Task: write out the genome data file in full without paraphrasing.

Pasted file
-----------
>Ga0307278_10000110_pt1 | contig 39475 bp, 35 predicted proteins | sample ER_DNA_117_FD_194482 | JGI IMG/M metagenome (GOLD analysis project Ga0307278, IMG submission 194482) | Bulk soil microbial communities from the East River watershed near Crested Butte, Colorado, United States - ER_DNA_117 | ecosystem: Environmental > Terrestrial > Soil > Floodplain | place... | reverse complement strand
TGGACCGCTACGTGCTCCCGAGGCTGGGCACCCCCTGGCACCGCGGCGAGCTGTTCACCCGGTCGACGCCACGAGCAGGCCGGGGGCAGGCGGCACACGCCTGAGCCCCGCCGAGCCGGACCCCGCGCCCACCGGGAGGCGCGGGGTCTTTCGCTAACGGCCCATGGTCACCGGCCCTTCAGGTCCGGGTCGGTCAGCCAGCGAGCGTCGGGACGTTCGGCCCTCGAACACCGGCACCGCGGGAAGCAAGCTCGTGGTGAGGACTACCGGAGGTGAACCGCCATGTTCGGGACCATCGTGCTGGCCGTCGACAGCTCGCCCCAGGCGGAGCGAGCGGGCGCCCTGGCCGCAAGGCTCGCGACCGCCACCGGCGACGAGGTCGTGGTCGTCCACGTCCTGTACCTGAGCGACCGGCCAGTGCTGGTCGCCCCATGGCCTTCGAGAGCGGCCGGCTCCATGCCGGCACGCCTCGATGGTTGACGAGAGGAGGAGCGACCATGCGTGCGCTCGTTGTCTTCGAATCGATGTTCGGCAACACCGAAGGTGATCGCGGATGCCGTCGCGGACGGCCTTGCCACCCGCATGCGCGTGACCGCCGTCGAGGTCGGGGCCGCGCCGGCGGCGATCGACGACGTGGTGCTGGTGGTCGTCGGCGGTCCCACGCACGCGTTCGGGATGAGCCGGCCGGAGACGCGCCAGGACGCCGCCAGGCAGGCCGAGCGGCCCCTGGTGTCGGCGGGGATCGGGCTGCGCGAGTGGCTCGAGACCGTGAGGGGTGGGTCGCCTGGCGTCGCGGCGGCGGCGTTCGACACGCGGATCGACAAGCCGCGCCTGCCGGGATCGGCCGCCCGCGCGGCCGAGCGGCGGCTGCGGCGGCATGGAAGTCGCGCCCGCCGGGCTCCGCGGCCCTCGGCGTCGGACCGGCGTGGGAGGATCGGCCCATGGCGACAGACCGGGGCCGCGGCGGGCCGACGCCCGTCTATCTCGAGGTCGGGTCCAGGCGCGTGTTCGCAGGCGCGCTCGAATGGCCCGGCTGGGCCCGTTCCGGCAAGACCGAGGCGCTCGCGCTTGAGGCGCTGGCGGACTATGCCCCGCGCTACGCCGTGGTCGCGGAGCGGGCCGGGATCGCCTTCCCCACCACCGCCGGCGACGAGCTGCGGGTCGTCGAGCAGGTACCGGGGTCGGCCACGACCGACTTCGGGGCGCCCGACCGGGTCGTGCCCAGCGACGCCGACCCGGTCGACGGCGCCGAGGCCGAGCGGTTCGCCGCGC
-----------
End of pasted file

>Ga0307278_10000110_pt1 | contig 39475 bp, 35 predicted proteins | sample ER_DNA_117_FD_194482 | JGI IMG/M metagenome (GOLD analysis project Ga0307278, IMG submission 194482) | Bulk soil microbial communities from the East River watershed near Crested Butte, Colorado, United States - ER_DNA_117 | ecosystem: Environmental > Terrestrial > Soil > Floodplain | place... | reverse complement strand
TGGACCGCTACGTGCTCCCGAGGCTGGGCACCCCCTGGCACCGCGGCGAGCTGTTCACCCGGTCGACGCCACGAGCAGGCCGGGGGCAGGCGGCACACGCCTGAGCCCCGCCGAGCCGGACCCCGCGCCCACCGGGAGGCGCGGGGTCTTTCGCTAACGGCCCATGGTCACCGGCCCTTCAGGTCCGGGTCGGTCAGCCAGCGAGCGTCGGGACGTTCGGCCCTCGAACACCGGCACCGCGGGAAGCAAGCTCGTGGTGAGGACTACCGGAGGTGAACCGCCATGTTCGGGACCATCGTGCTGGCCGTCGACAGCTCGCCCCAGGCGGAGCGAGCGGGCGCCCTGGCCGCAAGGCTCGCGACCGCCACCGGCGACGAGGTCGTGGTCGTCCACGTCCTGTACCTGAGCGACCGGCCAGTGCTGGTCGCCCCATGGCCTTCGAGAGCGGCCGGCTCCATGCCGGCACGCCTCGATGGTTGACGAGAGGAGGAGCGACCATGCGTGCGCTCGTTGTCTTCGAATCGATGTTCGGCAACACCGAAGGTGATCGCGGATGCCGTCGCGGACGGCCTTGCCACCCGCATGCGCGTGACCGCCGTCGAGGTCGGGGCCGCGCCGGCGGCGATCGACGACGTGGTGCTGGTGGTCGTCGGCGGTCCCACGCACGCGTTCGGGATGAGCCGGCCGGAGACGCGCCAGGACGCCGCCAGGCAGGCCGAGCGGCCCCTGGTGTCGGCGGGGATCGGGCTGCGCGAGTGGCTCGAGACCGTGAGGGGTGGGTCGCCTGGCGTCGCGGCGGCGGCGTTCGACACGCGGATCGACAAGCCGCGCCTGCCGGGATCGGCCGCCCGCGCGGCCGAGCGGCGGCTGCGGCGGCATGGAAGTCGCGCCCGCCGGGCTCCGCGGCCCTCGGCGTCGGACCGGCGTGGGAGGATCGGCCCATGGCGACAGACCGGGGCCGCGGCGGGCCGACGCCCGTCTATCTCGAGGTCGGGTCCAGGCGCGTGTTCGCAGGCGCGCTCGAATGGCCCGGCTGGGCCCGTTCCGGCAAGACCGAGGCGCTCGCGCTTGAGGCGCTGGCGGACTATGCCCCGCGCTACGCCGTGGTCGCGGAGCGGGCCGGGATCGCCTTCCCCACCACCGCCGGCGACGAGCTGCGGGTCGTCGAGCAGGTACCGGGGTCGGCCACGACCGACTTCGGGGCGCCCGACCGGGTCGTGCCCAGCGACGCCGACCCGGTCGACGGCGCCGAGGCCGAGCGGTTCGCCGCGC